How we avoided the shoe clutter...
Shoes-off home is great because it contains dirt tracked in to the entrance area. But what do you do with the shoes? In my experience this practice resulted in shoes cluttering the entrance area after a just a few days. Despite the neat shoe organizers in the bedroom closet the entrance area becomes cluttered with various footwear -- running shoes, sandals, dress shoes, boots, and flip-flops. I like the convenience of having the shoes by the door but the visual clutter is annoying. How can we have both the convenience and a tidy look? Shoe cupboard or getabako in Japanese is the simple solution.
In a Japanese house the getabako is located in the entrance area to store several pairs of shoes. Once the sliding door is closed the visual clutter goes away. Since Arts and Crafts style is influenced by Japanese aesthetics having a getabako in the entrance area was the simple solution our problem.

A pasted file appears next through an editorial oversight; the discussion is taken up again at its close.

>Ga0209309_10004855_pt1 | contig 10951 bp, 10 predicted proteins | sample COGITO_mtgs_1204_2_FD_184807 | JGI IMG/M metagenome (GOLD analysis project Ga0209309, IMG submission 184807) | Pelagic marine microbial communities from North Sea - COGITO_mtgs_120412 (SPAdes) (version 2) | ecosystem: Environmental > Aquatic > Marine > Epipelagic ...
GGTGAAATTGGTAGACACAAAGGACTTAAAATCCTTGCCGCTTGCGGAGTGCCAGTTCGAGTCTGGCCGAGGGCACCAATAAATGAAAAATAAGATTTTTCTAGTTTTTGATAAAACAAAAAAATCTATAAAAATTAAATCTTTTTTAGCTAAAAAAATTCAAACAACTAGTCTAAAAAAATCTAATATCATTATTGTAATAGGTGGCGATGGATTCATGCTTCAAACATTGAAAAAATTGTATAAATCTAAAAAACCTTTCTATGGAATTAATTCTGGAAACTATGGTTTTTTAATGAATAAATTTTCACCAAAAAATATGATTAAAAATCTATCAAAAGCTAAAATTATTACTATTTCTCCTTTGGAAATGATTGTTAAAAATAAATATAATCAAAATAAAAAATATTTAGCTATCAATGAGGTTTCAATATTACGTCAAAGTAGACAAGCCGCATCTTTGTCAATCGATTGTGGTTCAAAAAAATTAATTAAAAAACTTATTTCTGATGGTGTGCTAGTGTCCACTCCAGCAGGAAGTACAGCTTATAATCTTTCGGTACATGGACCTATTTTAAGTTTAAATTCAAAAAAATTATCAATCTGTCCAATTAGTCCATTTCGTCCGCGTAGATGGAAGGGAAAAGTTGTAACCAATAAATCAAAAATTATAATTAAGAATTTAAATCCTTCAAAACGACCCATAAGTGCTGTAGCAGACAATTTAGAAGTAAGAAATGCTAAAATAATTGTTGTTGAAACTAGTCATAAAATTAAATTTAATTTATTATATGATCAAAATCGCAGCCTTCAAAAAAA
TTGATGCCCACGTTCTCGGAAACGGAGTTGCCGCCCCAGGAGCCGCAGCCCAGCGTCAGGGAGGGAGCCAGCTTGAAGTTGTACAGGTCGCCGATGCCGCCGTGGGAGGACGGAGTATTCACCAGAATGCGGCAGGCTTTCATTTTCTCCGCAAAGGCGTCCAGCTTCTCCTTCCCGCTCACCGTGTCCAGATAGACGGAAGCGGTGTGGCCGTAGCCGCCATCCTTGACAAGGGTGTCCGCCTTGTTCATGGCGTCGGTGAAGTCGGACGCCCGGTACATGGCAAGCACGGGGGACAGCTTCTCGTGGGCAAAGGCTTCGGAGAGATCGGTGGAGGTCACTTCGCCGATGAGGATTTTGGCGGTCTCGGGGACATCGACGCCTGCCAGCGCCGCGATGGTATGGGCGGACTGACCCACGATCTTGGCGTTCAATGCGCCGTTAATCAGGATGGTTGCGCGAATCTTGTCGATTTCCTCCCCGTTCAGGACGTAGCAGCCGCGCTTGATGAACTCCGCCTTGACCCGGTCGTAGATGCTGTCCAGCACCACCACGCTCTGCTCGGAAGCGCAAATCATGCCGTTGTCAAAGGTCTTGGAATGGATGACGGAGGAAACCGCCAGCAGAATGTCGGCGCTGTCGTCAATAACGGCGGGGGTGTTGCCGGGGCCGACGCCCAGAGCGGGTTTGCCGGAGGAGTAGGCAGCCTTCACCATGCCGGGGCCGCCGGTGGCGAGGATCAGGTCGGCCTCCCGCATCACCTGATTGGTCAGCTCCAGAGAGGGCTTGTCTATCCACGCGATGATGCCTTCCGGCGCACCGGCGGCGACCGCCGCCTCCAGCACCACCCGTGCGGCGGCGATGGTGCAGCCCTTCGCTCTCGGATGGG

Except that the ideal location was already spoken for. The large speakers were to be placed just-so in the four corners of the living room for the audiophile in the house. This meant not enough space for the getabako furniture by the front door. The solution evolved to became a piece of built-in furniture that recessed into the wall and protruded into the dining room. This made sense for us because the wall space was open during the remodel and it was easy for the cabinet maker to create a custom shoe cupboard using the same type of wood as our kitchen cabinets. The front is flush with the wall so it doesn't conflict with the speaker space and the back looks like a simple decorative stand. It turned out to be about the same price or cheaper than buying a nice piece of furniture.
Front: Shoes Storage Shelves in Living Room
Back: Decorative Stand in Dining Room